Is it the singing? Absolutely not, that’s beautiful as ever.

Is it the songs? No, we get standards, like Tea For Two, beautiful ballads, like Little Girl Blue, own compositions such as Paris in the Rain, see below (she also has 4 other own compositions on the album!).

 

 

Is it the musicians? Again, not really. Actually, they do play extremely well. Sarah and Impulse were able to assemble some great musicians here: Mark Whitfield und Romero Lubambo on guitar, Warren Wolf on the vibraphone, Reuben Rogers on bass, Gregory Hutchinson on drums.

The horns are excellent too, from Dominick Farinacci on the trumpet, Jamie Baum on the flute, to Scott Robinson and Ralph Moore on saxphone.

So what is it? It was only when I read that this album was produced again (like the previous one) by Brian Bacchus, when the penny dropped. It is just a bit too perfect! That may sound a bit silly, but the album could use a little bit of “dirtiness” to my ears.

Bacchus, while not a household name, has worked with some of the greatest names in Jazz (e.g. John Scofield). However, he also produced Norah Jones and Gregory Porter. Not that I’m comparing this album to Norah Jones, unlike her this is 100% Jazz, but you get the total perfection of a Norah Jones album. This really doesn’t fully replicate the full energy I felt when I saw her live. I’d really love it if her next album will be a live one!

So why I strongly encourage you to check out this album, I’d even more recommend you see her live. As mentioned, she’s on facebook, and here’s her website that has the tour dates.

My rating: 4 stars

You can find the album here (Qobuz) and here (Prostudiomasters).

Jazz Loves Disney – Who Would Have Thought This Actually Is A Great Album?

Verve

Verve obviously is one of the great classic record labels of the Jazz history, where Norman Granz to produce all the classics from Billie Holiday to Ella Fitzgerald to Oscar Peterson.

These days, Verve, as most other traditional Jazz labels, is part of one of the big players, in this case Universal Music. However, in spite of being part of this large multinational company, and some major restructuring, Verve still puts out some beautiful recordings

They also able to pull together artists from other labels to do some great compilations. Interestingly enough, these compilations aren’t best-of’s of previously recorded material, but actually new productions that were done just for these albums. A great example is the beautiful album Autour de Nina, reviewed here.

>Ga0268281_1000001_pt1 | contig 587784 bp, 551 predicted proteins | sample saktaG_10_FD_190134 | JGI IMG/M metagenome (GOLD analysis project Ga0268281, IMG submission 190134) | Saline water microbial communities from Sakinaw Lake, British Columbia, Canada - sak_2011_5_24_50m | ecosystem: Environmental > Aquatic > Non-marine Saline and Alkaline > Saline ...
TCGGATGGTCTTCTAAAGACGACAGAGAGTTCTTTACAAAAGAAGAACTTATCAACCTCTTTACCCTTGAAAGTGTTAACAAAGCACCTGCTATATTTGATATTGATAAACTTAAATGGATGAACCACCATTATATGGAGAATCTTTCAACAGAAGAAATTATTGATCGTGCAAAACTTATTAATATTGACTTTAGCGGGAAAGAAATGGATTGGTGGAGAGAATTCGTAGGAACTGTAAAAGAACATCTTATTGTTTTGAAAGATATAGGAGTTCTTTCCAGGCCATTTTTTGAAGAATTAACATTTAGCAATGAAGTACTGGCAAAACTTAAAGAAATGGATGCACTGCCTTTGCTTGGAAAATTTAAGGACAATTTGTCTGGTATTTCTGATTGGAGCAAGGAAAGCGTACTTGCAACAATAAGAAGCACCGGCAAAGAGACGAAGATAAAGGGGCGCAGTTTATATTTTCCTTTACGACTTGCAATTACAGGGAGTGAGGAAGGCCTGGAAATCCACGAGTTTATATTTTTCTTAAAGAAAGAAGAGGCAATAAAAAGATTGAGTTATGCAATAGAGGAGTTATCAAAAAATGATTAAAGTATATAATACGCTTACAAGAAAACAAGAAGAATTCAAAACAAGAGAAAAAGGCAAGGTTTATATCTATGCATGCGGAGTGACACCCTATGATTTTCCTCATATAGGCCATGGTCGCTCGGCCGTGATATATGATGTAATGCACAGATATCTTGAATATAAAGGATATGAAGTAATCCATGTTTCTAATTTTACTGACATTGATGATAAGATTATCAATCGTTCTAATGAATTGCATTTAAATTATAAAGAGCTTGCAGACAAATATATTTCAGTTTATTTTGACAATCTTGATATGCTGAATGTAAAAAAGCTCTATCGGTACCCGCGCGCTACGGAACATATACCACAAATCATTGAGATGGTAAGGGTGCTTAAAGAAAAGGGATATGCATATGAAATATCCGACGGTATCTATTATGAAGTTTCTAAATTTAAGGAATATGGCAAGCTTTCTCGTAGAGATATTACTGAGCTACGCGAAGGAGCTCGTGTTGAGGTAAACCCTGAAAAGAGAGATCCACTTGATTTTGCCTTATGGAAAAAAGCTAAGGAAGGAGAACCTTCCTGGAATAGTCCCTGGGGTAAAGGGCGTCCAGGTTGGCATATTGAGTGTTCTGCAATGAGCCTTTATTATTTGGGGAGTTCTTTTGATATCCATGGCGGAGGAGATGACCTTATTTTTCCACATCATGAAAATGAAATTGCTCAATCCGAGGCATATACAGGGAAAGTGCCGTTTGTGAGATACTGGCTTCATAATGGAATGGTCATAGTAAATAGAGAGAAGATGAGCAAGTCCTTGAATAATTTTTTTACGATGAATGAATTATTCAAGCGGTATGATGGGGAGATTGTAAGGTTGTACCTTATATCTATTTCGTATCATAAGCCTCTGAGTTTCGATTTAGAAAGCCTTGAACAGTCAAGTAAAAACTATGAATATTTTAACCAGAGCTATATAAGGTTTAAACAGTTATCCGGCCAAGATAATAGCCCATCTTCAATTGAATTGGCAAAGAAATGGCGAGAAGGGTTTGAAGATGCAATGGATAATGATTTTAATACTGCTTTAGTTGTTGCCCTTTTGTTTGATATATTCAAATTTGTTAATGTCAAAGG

Walt Disney

Well, I must admit, for my side, I’m not a huge disney fan. OK, I liked the Jungle Book as a kid, but hated Mickey Mouse.

That said, Disney truly cared about music in his movies.

Did you actually know that the Jazz standard Someday My Price Will Come made famous by Miles Davis actually came from Disney’s Snow White? I must admit, I completely forgot about that.

Walt Disney’s movie A Silly Symphony from 1935 is another great example of the usage of classical music in a movie.

Anyway, I wasn’t prepared at all to actually like the following album:

Jazz Loves Disney (Verve 2016)

Jazz Loves Disney 24/44 Verve 2016 Gregory Porter Jamie Cullum Stacey Kent Melody Gardot

Well, first of all, look at the names of the artists here: We’ve got Melody Gardot and Stacey Kent, two of the best current Jazz singers out there, but the other names are equally impressive.

As usual with this kind of album, the production is quite perfectionist. So this could all feel as artificial as being trapped as a character of Arielle, but it actually doesn’t.

It really swings nicely, and really shows a whole new aspect of these songs.

My absolute favorite is The Bear Necessities in a beautiful duet by Raphael Gualazzi and Melody Gardot (yes, Jungle Book again), but there really isn’t a really weak track on this album

Check out these trailers to get an impression:

Check it out!

My rating: 4 stars
You can find it here (Qobuz) and here (Acoustic Sounds)